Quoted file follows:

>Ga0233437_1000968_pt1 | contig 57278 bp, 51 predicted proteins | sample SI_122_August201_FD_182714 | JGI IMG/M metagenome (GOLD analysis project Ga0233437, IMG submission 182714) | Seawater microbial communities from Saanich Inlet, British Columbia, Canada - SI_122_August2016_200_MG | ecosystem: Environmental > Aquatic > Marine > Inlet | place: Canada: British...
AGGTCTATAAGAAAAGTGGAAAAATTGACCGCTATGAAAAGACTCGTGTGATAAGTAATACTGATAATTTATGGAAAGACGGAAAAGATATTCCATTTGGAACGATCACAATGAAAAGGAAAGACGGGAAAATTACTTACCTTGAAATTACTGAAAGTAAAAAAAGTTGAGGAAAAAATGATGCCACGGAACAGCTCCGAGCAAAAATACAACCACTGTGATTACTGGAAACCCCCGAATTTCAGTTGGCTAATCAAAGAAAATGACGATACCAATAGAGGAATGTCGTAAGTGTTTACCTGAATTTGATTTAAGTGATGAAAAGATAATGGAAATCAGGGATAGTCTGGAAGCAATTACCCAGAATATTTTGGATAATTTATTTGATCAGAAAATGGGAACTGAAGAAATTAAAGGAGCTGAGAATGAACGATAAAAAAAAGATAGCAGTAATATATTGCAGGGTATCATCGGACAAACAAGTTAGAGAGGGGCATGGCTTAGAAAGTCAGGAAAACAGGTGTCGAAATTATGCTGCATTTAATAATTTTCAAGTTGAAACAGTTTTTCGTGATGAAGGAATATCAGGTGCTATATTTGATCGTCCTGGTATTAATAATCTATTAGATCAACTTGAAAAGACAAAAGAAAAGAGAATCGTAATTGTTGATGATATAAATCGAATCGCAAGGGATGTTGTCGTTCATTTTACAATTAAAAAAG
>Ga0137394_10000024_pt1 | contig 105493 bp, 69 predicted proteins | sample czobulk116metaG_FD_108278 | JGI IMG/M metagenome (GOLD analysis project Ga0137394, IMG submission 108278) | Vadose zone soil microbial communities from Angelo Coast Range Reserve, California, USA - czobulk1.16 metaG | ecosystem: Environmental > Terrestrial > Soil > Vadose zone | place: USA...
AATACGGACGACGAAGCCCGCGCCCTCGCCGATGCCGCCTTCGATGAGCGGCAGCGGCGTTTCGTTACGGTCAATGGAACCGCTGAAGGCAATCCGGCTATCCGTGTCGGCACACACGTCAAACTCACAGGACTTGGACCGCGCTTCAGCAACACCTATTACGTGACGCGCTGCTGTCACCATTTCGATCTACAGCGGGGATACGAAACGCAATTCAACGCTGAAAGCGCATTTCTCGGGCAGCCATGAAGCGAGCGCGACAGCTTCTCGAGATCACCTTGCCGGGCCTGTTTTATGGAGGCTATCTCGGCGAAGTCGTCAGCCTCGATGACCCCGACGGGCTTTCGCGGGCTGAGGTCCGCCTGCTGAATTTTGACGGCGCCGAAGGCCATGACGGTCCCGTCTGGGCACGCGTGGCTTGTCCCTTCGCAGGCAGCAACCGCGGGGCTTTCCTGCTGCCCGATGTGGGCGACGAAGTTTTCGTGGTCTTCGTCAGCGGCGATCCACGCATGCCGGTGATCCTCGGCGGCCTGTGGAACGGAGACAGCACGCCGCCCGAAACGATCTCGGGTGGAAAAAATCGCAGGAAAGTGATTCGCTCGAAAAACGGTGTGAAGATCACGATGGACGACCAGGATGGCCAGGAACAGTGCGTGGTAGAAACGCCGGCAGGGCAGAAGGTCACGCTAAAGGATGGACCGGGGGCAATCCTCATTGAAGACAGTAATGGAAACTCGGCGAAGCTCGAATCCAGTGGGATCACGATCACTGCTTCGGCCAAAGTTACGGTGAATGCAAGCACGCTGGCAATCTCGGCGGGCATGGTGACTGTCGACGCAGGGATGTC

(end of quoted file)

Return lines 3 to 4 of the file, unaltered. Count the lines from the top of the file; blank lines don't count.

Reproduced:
>Ga0137394_10000024_pt1 | contig 105493 bp, 69 predicted proteins | sample czobulk116metaG_FD_108278 | JGI IMG/M metagenome (GOLD analysis project Ga0137394, IMG submission 108278) | Vadose zone soil microbial communities from Angelo Coast Range Reserve, California, USA - czobulk1.16 metaG | ecosystem: Environmental > Terrestrial > Soil > Vadose zone | place: USA...
AATACGGACGACGAAGCCCGCGCCCTCGCCGATGCCGCCTTCGATGAGCGGCAGCGGCGTTTCGTTACGGTCAATGGAACCGCTGAAGGCAATCCGGCTATCCGTGTCGGCACACACGTCAAACTCACAGGACTTGGACCGCGCTTCAGCAACACCTATTACGTGACGCGCTGCTGTCACCATTTCGATCTACAGCGGGGATACGAAACGCAATTCAACGCTGAAAGCGCATTTCTCGGGCAGCCATGAAGCGAGCGCGACAGCTTCTCGAGATCACCTTGCCGGGCCTGTTTTATGGAGGCTATCTCGGCGAAGTCGTCAGCCTCGATGACCCCGACGGGCTTTCGCGGGCTGAGGTCCGCCTGCTGAATTTTGACGGCGCCGAAGGCCATGACGGTCCCGTCTGGGCACGCGTGGCTTGTCCCTTCGCAGGCAGCAACCGCGGGGCTTTCCTGCTGCCCGATGTGGGCGACGAAGTTTTCGTGGTCTTCGTCAGCGGCGATCCACGCATGCCGGTGATCCTCGGCGGCCTGTGGAACGGAGACAGCACGCCGCCCGAAACGATCTCGGGTGGAAAAAATCGCAGGAAAGTGATTCGCTCGAAAAACGGTGTGAAGATCACGATGGACGACCAGGATGGCCAGGAACAGTGCGTGGTAGAAACGCCGGCAGGGCAGAAGGTCACGCTAAAGGATGGACCGGGGGCAATCCTCATTGAAGACAGTAATGGAAACTCGGCGAAGCTCGAATCCAGTGGGATCACGATCACTGCTTCGGCCAAAGTTACGGTGAATGCAAGCACGCTGGCAATCTCGGCGGGCATGGTGACTGTCGACGCAGGGATGTC